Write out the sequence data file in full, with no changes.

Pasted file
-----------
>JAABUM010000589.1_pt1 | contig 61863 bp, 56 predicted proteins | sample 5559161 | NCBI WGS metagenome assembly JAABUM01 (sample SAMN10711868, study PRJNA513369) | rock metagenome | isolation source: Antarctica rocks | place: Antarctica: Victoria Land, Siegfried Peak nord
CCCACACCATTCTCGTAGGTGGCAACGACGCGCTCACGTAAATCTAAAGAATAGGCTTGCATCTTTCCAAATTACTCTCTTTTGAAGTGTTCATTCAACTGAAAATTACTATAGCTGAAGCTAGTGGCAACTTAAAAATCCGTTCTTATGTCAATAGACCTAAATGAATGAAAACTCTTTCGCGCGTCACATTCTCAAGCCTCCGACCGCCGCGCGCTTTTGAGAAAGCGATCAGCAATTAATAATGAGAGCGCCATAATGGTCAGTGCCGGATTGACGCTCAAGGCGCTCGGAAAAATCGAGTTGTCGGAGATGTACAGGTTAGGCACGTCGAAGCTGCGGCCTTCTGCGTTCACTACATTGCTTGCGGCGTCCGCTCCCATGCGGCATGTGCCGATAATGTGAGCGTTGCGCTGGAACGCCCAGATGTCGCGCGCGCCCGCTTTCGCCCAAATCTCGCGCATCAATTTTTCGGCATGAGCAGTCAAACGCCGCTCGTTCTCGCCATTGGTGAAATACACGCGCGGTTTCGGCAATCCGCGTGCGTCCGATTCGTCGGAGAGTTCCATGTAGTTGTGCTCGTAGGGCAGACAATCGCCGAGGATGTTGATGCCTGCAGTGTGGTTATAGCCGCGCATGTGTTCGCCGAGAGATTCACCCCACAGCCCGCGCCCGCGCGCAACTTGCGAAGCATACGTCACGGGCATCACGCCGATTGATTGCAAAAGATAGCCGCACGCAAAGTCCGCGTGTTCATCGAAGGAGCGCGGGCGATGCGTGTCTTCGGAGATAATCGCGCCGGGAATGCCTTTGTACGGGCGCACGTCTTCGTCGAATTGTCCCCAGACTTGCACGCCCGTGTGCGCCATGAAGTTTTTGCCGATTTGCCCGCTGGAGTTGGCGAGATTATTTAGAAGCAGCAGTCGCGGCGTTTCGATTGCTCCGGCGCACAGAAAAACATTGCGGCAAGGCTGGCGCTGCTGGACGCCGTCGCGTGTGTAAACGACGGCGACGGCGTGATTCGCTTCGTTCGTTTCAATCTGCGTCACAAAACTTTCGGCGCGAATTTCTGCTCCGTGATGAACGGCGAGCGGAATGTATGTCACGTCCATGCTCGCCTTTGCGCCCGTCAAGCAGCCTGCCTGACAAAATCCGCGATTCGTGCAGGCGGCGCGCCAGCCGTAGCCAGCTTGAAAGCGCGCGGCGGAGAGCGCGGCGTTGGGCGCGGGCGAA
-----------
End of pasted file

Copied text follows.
>JAABUM010000589.1_pt1 | contig 61863 bp, 56 predicted proteins | sample 5559161 | NCBI WGS metagenome assembly JAABUM01 (sample SAMN10711868, study PRJNA513369) | rock metagenome | isolation source: Antarctica rocks | place: Antarctica: Victoria Land, Siegfried Peak nord
CCCACACCATTCTCGTAGGTGGCAACGACGCGCTCACGTAAATCTAAAGAATAGGCTTGCATCTTTCCAAATTACTCTCTTTTGAAGTGTTCATTCAACTGAAAATTACTATAGCTGAAGCTAGTGGCAACTTAAAAATCCGTTCTTATGTCAATAGACCTAAATGAATGAAAACTCTTTCGCGCGTCACATTCTCAAGCCTCCGACCGCCGCGCGCTTTTGAGAAAGCGATCAGCAATTAATAATGAGAGCGCCATAATGGTCAGTGCCGGATTGACGCTCAAGGCGCTCGGAAAAATCGAGTTGTCGGAGATGTACAGGTTAGGCACGTCGAAGCTGCGGCCTTCTGCGTTCACTACATTGCTTGCGGCGTCCGCTCCCATGCGGCATGTGCCGATAATGTGAGCGTTGCGCTGGAACGCCCAGATGTCGCGCGCGCCCGCTTTCGCCCAAATCTCGCGCATCAATTTTTCGGCATGAGCAGTCAAACGCCGCTCGTTCTCGCCATTGGTGAAATACACGCGCGGTTTCGGCAATCCGCGTGCGTCCGATTCGTCGGAGAGTTCCATGTAGTTGTGCTCGTAGGGCAGACAATCGCCGAGGATGTTGATGCCTGCAGTGTGGTTATAGCCGCGCATGTGTTCGCCGAGAGATTCACCCCACAGCCCGCGCCCGCGCGCAACTTGCGAAGCATACGTCACGGGCATCACGCCGATTGATTGCAAAAGATAGCCGCACGCAAAGTCCGCGTGTTCATCGAAGGAGCGCGGGCGATGCGTGTCTTCGGAGATAATCGCGCCGGGAATGCCTTTGTACGGGCGCACGTCTTCGTCGAATTGTCCCCAGACTTGCACGCCCGTGTGCGCCATGAAGTTTTTGCCGATTTGCCCGCTGGAGTTGGCGAGATTATTTAGAAGCAGCAGTCGCGGCGTTTCGATTGCTCCGGCGCACAGAAAAACATTGCGGCAAGGCTGGCGCTGCTGGACGCCGTCGCGTGTGTAAACGACGGCGACGGCGTGATTCGCTTCGTTCGTTTCAATCTGCGTCACAAAACTTTCGGCGCGAATTTCTGCTCCGTGATGAACGGCGAGCGGAATGTATGTCACGTCCATGCTCGCCTTTGCGCCCGTCAAGCAGCCTGCCTGACAAAATCCGCGATTCGTGCAGGCGGCGCGCCAGCCGTAGCCAGCTTGAAAGCGCGCGGCGGAGAGCGCGGCGTTGGGCGCGGGCGAA